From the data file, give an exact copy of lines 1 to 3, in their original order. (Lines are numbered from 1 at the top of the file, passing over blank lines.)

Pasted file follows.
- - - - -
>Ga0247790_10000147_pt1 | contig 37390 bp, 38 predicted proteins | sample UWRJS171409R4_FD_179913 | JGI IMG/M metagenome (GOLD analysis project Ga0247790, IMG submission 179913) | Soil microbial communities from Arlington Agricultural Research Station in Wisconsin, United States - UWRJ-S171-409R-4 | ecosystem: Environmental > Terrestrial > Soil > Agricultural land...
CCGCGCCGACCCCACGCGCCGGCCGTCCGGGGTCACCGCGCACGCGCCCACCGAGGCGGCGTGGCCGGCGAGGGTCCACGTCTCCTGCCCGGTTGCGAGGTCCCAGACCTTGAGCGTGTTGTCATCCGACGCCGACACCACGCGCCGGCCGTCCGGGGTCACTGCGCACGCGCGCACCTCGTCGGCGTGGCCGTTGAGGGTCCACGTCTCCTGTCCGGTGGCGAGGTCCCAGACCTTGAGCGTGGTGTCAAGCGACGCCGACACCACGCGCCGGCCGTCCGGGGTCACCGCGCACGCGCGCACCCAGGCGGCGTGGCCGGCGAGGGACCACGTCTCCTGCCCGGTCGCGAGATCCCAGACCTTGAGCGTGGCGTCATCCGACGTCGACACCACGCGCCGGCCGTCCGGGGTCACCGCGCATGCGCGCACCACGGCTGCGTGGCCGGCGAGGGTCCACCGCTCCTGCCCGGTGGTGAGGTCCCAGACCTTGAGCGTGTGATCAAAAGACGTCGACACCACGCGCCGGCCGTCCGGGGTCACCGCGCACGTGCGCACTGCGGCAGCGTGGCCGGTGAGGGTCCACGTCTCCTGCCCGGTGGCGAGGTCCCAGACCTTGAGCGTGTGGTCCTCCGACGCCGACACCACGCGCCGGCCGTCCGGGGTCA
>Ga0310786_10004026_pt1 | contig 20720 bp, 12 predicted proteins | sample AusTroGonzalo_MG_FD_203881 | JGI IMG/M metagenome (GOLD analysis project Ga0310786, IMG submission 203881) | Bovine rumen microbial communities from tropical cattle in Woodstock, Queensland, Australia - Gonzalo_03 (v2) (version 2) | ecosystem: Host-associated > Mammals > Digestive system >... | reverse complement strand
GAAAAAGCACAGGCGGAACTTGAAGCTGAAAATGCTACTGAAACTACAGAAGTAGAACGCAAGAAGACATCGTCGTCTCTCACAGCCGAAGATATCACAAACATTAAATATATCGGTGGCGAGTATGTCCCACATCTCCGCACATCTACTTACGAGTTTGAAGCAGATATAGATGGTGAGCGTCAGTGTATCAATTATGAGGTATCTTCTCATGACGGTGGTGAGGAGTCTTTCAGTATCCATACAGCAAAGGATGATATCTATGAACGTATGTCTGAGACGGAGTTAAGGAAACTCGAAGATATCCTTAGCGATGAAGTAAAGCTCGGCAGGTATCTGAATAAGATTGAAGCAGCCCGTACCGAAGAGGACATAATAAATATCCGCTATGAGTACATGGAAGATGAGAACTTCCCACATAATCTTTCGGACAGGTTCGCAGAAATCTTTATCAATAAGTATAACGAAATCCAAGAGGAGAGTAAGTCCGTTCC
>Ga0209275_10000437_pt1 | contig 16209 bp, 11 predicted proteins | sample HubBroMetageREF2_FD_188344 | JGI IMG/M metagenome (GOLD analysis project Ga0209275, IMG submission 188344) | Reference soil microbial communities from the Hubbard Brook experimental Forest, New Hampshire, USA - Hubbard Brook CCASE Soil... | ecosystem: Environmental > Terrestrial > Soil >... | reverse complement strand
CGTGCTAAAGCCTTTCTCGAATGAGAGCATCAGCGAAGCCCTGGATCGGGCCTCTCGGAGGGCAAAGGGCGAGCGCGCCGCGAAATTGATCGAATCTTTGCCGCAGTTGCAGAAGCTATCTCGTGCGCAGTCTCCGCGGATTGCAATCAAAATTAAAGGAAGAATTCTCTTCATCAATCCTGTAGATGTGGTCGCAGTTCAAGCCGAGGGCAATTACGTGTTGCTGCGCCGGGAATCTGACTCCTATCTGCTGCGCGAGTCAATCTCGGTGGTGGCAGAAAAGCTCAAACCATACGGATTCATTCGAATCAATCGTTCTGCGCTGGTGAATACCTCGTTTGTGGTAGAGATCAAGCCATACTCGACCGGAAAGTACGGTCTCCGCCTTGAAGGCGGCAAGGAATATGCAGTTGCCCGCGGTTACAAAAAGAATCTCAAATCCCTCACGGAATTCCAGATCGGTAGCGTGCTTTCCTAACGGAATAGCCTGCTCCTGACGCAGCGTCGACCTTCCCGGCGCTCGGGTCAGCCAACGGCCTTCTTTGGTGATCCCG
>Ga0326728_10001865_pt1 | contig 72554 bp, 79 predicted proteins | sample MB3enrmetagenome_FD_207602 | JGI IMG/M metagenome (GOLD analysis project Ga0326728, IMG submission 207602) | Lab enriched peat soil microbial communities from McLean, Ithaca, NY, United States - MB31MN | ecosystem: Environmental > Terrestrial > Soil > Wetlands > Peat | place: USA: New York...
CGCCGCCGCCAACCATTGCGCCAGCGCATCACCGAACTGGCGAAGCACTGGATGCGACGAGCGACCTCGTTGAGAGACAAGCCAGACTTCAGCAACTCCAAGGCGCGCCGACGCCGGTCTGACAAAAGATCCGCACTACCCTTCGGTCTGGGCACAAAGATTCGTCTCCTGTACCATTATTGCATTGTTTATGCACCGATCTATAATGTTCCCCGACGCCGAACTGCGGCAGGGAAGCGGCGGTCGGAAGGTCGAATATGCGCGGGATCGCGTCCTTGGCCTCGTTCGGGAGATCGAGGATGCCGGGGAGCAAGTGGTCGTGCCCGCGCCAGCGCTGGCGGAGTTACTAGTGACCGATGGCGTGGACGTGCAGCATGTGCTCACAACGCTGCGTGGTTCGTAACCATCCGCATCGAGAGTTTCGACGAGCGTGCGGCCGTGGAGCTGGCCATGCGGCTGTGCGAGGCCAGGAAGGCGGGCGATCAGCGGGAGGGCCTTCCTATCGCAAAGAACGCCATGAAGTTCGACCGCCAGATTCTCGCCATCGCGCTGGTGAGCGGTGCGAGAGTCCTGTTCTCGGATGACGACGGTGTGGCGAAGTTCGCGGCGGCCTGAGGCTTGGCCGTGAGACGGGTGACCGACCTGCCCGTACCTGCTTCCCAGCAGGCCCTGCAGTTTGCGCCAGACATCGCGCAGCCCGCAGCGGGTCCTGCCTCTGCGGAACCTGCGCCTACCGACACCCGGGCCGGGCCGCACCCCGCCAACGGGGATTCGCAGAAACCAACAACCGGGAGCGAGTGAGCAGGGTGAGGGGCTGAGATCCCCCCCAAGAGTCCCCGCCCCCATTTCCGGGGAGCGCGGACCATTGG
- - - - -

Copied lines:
>Ga0247790_10000147_pt1 | contig 37390 bp, 38 predicted proteins | sample UWRJS171409R4_FD_179913 | JGI IMG/M metagenome (GOLD analysis project Ga0247790, IMG submission 179913) | Soil microbial communities from Arlington Agricultural Research Station in Wisconsin, United States - UWRJ-S171-409R-4 | ecosystem: Environmental > Terrestrial > Soil > Agricultural land...
CCGCGCCGACCCCACGCGCCGGCCGTCCGGGGTCACCGCGCACGCGCCCACCGAGGCGGCGTGGCCGGCGAGGGTCCACGTCTCCTGCCCGGTTGCGAGGTCCCAGACCTTGAGCGTGTTGTCATCCGACGCCGACACCACGCGCCGGCCGTCCGGGGTCACTGCGCACGCGCGCACCTCGTCGGCGTGGCCGTTGAGGGTCCACGTCTCCTGTCCGGTGGCGAGGTCCCAGACCTTGAGCGTGGTGTCAAGCGACGCCGACACCACGCGCCGGCCGTCCGGGGTCACCGCGCACGCGCGCACCCAGGCGGCGTGGCCGGCGAGGGACCACGTCTCCTGCCCGGTCGCGAGATCCCAGACCTTGAGCGTGGCGTCATCCGACGTCGACACCACGCGCCGGCCGTCCGGGGTCACCGCGCATGCGCGCACCACGGCTGCGTGGCCGGCGAGGGTCCACCGCTCCTGCCCGGTGGTGAGGTCCCAGACCTTGAGCGTGTGATCAAAAGACGTCGACACCACGCGCCGGCCGTCCGGGGTCACCGCGCACGTGCGCACTGCGGCAGCGTGGCCGGTGAGGGTCCACGTCTCCTGCCCGGTGGCGAGGTCCCAGACCTTGAGCGTGTGGTCCTCCGACGCCGACACCACGCGCCGGCCGTCCGGGGTCA
>Ga0310786_10004026_pt1 | contig 20720 bp, 12 predicted proteins | sample AusTroGonzalo_MG_FD_203881 | JGI IMG/M metagenome (GOLD analysis project Ga0310786, IMG submission 203881) | Bovine rumen microbial communities from tropical cattle in Woodstock, Queensland, Australia - Gonzalo_03 (v2) (version 2) | ecosystem: Host-associated > Mammals > Digestive system >... | reverse complement strand